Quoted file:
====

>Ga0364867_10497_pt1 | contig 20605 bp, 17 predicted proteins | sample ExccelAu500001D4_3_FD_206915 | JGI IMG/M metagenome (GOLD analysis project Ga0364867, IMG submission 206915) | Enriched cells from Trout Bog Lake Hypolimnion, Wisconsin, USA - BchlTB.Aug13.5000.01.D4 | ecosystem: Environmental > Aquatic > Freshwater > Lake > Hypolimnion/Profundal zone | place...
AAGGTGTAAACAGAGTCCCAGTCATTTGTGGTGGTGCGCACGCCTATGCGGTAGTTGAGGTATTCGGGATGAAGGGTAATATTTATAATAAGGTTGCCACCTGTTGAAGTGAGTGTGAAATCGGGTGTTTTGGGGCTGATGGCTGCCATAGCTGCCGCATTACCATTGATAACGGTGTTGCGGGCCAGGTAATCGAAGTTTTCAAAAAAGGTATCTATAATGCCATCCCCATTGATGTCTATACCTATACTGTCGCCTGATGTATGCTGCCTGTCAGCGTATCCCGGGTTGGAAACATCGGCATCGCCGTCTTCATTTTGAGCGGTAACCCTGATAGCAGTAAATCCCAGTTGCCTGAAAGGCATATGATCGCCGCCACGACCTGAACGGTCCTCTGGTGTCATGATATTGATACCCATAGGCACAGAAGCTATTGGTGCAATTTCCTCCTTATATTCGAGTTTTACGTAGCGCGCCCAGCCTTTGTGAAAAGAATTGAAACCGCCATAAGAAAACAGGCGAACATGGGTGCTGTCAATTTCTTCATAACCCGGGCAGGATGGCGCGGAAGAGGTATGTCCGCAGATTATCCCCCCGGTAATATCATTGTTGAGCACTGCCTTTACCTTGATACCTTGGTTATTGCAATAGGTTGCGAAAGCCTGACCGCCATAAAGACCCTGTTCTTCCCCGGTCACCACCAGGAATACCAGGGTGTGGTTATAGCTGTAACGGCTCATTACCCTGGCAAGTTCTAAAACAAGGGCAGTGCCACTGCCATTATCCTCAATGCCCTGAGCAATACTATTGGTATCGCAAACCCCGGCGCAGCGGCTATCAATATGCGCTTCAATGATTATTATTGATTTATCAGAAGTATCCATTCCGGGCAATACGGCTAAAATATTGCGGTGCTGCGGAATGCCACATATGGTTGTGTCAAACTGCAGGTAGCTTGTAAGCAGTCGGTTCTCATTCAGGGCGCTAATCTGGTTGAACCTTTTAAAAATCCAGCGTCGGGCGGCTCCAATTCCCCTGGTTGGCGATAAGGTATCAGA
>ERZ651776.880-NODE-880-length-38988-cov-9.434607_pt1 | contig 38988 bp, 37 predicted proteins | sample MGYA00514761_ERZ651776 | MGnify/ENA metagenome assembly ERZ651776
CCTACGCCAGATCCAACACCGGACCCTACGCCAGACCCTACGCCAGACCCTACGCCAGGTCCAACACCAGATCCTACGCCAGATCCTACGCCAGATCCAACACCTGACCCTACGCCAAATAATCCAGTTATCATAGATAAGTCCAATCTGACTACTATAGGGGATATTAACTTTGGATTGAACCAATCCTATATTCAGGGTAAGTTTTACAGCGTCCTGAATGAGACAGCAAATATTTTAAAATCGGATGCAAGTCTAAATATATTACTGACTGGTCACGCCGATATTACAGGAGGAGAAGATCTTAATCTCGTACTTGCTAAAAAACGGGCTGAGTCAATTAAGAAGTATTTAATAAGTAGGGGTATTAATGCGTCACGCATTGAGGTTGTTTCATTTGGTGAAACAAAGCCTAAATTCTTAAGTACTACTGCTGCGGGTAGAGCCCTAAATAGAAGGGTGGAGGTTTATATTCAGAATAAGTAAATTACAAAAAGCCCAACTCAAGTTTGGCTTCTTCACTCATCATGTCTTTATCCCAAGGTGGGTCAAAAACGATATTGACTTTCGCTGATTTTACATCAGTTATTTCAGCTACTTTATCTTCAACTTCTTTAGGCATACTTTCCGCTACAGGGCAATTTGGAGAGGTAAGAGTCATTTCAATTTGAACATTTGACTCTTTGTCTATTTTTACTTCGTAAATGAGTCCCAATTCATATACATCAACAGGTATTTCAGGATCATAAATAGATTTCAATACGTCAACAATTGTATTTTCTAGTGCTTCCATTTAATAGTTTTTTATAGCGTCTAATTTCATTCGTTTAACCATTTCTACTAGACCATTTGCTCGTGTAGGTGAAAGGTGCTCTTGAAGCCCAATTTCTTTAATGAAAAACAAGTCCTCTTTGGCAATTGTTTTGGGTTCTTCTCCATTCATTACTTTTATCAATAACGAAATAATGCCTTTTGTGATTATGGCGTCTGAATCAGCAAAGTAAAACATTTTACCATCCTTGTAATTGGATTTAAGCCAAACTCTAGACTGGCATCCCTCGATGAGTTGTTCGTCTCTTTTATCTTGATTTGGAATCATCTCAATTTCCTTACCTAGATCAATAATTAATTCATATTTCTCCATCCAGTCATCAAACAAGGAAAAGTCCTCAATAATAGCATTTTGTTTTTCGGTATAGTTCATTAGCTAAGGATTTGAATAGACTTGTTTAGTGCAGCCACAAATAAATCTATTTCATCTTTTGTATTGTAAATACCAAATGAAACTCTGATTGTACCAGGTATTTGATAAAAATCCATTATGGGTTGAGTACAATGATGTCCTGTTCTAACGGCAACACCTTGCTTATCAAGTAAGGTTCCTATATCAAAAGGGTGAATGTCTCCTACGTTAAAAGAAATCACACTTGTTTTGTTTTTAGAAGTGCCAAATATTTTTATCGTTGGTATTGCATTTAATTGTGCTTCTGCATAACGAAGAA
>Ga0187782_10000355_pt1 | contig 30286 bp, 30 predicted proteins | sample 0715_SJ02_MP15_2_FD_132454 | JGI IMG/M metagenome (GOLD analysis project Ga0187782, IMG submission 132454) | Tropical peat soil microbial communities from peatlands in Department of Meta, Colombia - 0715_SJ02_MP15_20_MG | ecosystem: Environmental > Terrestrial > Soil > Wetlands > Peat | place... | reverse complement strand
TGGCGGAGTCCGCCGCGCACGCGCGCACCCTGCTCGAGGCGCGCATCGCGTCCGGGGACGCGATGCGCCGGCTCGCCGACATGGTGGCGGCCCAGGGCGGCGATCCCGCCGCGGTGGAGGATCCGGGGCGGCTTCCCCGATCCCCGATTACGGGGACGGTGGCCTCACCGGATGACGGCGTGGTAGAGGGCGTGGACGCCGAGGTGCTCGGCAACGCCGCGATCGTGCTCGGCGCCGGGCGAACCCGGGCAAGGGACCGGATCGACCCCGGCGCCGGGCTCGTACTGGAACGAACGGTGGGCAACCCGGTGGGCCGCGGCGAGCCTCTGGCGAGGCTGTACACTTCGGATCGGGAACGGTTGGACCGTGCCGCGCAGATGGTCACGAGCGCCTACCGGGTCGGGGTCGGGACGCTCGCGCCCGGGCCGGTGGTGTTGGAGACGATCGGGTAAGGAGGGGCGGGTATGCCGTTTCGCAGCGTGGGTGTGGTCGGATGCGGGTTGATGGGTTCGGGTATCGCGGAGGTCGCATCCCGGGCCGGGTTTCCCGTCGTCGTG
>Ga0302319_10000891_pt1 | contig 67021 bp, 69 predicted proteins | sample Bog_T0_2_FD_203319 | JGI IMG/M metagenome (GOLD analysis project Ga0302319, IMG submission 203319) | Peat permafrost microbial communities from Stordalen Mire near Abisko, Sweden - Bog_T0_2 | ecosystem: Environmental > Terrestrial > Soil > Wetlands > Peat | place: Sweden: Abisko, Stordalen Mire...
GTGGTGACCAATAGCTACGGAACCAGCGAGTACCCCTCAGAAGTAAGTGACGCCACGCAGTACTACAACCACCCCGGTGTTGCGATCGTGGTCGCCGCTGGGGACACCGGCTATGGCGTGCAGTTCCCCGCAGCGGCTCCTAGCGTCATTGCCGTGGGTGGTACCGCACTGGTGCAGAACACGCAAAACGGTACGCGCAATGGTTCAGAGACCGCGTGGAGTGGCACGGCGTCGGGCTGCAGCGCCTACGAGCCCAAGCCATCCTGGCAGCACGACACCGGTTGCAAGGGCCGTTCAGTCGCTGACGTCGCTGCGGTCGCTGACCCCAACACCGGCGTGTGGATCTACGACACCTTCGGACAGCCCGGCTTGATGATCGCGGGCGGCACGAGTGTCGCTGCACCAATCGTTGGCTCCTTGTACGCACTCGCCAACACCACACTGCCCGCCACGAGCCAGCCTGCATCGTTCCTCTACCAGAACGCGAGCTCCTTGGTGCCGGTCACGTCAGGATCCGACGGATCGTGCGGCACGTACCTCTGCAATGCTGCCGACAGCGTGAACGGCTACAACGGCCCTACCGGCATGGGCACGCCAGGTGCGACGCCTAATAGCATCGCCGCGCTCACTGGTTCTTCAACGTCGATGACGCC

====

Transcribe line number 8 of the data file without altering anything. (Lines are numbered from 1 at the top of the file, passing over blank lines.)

GTGGTGACCAATAGCTACGGAACCAGCGAGTACCCCTCAGAAGTAAGTGACGCCACGCAGTACTACAACCACCCCGGTGTTGCGATCGTGGTCGCCGCTGGGGACACCGGCTATGGCGTGCAGTTCCCCGCAGCGGCTCCTAGCGTCATTGCCGTGGGTGGTACCGCACTGGTGCAGAACACGCAAAACGGTACGCGCAATGGTTCAGAGACCGCGTGGAGTGGCACGGCGTCGGGCTGCAGCGCCTACGAGCCCAAGCCATCCTGGCAGCACGACACCGGTTGCAAGGGCCGTTCAGTCGCTGACGTCGCTGCGGTCGCTGACCCCAACACCGGCGTGTGGATCTACGACACCTTCGGACAGCCCGGCTTGATGATCGCGGGCGGCACGAGTGTCGCTGCACCAATCGTTGGCTCCTTGTACGCACTCGCCAACACCACACTGCCCGCCACGAGCCAGCCTGCATCGTTCCTCTACCAGAACGCGAGCTCCTTGGTGCCGGTCACGTCAGGATCCGACGGATCGTGCGGCACGTACCTCTGCAATGCTGCCGACAGCGTGAACGGCTACAACGGCCCTACCGGCATGGGCACGCCAGGTGCGACGCCTAATAGCATCGCCGCGCTCACTGGTTCTTCAACGTCGATGACGCC